Check the estimated wait time for a nonimmigrant visa interview appointment at a U.S. Embassy or Consulate.
Note: Please check the individual Embassy or Consulate website to determine if your case is eligible for a waiver of the in-person interview.
Applicants scheduling visa appointments in a location different from their place of residence should check post websites for nonresident wait times.
|Nonimmigrant Visa Type||Appointment Wait Time|
|Interview Required Students/Exchange Visitors (F, M, J)||-- days|
|Interview Required Petition-Based Temporary Workers (H, L, O, P, Q)||-- days|
|Interview Required Crew and Transit (C, D, C1/D)||-- days|
|Interview Required Visitors (B1/B2)||-- days|
|Interview Waiver Students/Exchange Visitors (F, M, J)||-- days|
|Interview Waiver Petition-Based Temporary Workers (H, L, O, P, Q)||-- days|
|Interview Waiver Crew and Transit (C, D, C1/D)||-- days|
|Interview Waiver Visitors (B1/B2)||-- days|
You must provide the receipt number printed on your approved Petition for a Nonimmigrant Worker, Form I-129, or Notice of Action, Form I-797, to schedule an interview.
Gather and prepare the following required documents before your visa interview:
Review the instructions for how to apply for a visa on the website of the embassy or consulate where you will apply. Additional documents may be requested to establish if you are qualified.
During your visa interview, a consular officer will determine whether you are qualified to receive a visa, and if so, which visa category is appropriate based on your purpose of travel. You will need to establish that you meet the requirements under U.S. law to receive the category of visa for which you are applying.
Ink-free, digital fingerprint scans will be taken as part of your application process. They are usually taken during your interview, but this varies based on location.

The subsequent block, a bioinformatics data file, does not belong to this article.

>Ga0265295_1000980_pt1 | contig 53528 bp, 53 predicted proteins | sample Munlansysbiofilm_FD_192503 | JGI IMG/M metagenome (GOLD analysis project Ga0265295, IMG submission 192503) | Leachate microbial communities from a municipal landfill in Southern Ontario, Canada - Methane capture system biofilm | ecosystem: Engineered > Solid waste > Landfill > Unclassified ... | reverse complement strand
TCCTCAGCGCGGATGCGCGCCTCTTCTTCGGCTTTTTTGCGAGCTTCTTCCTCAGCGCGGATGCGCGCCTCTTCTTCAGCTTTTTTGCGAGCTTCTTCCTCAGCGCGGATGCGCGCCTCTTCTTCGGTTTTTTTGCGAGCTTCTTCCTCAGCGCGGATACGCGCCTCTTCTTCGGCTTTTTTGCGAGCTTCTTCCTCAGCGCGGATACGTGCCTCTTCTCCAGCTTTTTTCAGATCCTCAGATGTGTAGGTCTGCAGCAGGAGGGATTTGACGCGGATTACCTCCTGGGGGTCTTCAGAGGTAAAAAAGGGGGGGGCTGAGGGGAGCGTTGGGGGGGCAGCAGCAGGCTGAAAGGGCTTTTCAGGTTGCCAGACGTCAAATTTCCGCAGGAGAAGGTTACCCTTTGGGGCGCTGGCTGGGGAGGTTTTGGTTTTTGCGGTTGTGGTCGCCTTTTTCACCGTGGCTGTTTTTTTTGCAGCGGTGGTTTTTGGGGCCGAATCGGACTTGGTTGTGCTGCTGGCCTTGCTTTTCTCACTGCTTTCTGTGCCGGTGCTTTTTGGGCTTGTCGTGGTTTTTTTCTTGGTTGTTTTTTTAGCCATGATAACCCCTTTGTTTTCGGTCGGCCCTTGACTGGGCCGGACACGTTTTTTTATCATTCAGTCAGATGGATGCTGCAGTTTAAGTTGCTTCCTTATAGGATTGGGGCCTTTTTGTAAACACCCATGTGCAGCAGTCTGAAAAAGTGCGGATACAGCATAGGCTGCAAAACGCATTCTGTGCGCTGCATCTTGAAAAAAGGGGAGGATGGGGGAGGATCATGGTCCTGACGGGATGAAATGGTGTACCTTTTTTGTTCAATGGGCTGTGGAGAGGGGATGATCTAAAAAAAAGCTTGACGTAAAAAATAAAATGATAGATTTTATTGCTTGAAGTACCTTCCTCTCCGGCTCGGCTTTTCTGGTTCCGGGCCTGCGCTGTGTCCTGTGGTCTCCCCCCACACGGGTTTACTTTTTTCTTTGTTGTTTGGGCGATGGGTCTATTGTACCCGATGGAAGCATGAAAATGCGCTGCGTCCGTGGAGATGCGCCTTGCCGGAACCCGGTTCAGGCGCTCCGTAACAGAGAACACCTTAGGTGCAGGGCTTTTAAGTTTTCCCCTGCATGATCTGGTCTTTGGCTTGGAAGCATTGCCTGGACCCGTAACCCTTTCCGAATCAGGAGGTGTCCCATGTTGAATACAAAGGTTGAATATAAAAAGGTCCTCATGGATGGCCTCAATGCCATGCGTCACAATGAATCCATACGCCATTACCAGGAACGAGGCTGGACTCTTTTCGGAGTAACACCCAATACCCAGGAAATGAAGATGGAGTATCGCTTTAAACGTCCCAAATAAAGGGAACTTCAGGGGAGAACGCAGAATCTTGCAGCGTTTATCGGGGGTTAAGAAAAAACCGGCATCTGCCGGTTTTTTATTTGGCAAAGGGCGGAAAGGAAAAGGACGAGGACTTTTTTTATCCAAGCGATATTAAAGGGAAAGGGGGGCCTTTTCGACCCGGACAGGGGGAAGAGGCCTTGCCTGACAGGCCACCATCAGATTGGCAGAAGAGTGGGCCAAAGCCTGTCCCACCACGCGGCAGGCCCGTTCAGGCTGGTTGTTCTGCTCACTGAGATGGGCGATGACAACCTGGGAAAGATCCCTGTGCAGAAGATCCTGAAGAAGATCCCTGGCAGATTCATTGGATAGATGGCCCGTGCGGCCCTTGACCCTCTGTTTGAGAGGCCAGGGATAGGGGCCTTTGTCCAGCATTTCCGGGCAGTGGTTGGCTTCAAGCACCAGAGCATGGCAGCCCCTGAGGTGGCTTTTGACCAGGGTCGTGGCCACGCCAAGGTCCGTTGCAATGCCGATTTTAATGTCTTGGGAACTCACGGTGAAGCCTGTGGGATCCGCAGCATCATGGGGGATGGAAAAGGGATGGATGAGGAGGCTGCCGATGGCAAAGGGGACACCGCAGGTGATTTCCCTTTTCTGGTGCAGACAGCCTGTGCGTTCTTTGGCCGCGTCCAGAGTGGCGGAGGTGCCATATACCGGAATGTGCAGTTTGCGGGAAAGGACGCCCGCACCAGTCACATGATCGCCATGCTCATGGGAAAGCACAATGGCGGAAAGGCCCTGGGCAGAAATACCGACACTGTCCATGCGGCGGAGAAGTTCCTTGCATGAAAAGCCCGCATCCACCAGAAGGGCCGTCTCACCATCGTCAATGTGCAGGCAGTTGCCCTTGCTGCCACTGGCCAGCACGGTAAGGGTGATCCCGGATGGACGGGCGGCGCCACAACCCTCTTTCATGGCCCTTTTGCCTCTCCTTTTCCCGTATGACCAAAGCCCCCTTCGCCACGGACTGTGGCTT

After your visa interview, your application may require further administrative processing. You will be informed by the consular officer if further processing is necessary for your application.
When the visa is approved, you may pay a visa issuance fee if applicable to your nationality, and will be informed how your passport with visa will be returned to you. Review the visa processing time, to learn how soon your passport with visa will generally be ready for pick-up or delivery by the courier.
Review Visa Denials for detailed information about visa ineligibilities, denials, and waivers.
Whether you are applying for the first time or renewing your visa, you will use the same application process (please review How to Apply, above). Some applicants seeking to renew their visas in certain visa classes may be eligible for the Interview Waiver Program (IWP) which allows qualified individuals to apply for visa renewals without being interviewed in person by a U.S. consular officer. Review the instructions on the website of the U.S. Embassy or Consulate where you will apply to determine if the IWP is available and if you qualify.
Yes, if you feel circumstances have changed regarding your application. Review Visa Denials to learn more.
Attempting to obtain a visa by the willful misrepresentation of a material fact, or fraud, may result in the permanent refusal of a visa application or denial of entry into the United States.
Citizens of Canada and Bermuda do not require visas to enter the United States as temporary religious workers; however, a temporary worker petition approved by USCIS is required. For more information, see U.S. Embassy Ottawa website, U.S. Consulate Hamilton website, and CBP website.
Additional resources for Canadian temporary religious workers can be found on the U.S. embassy and consulate websites in Canada.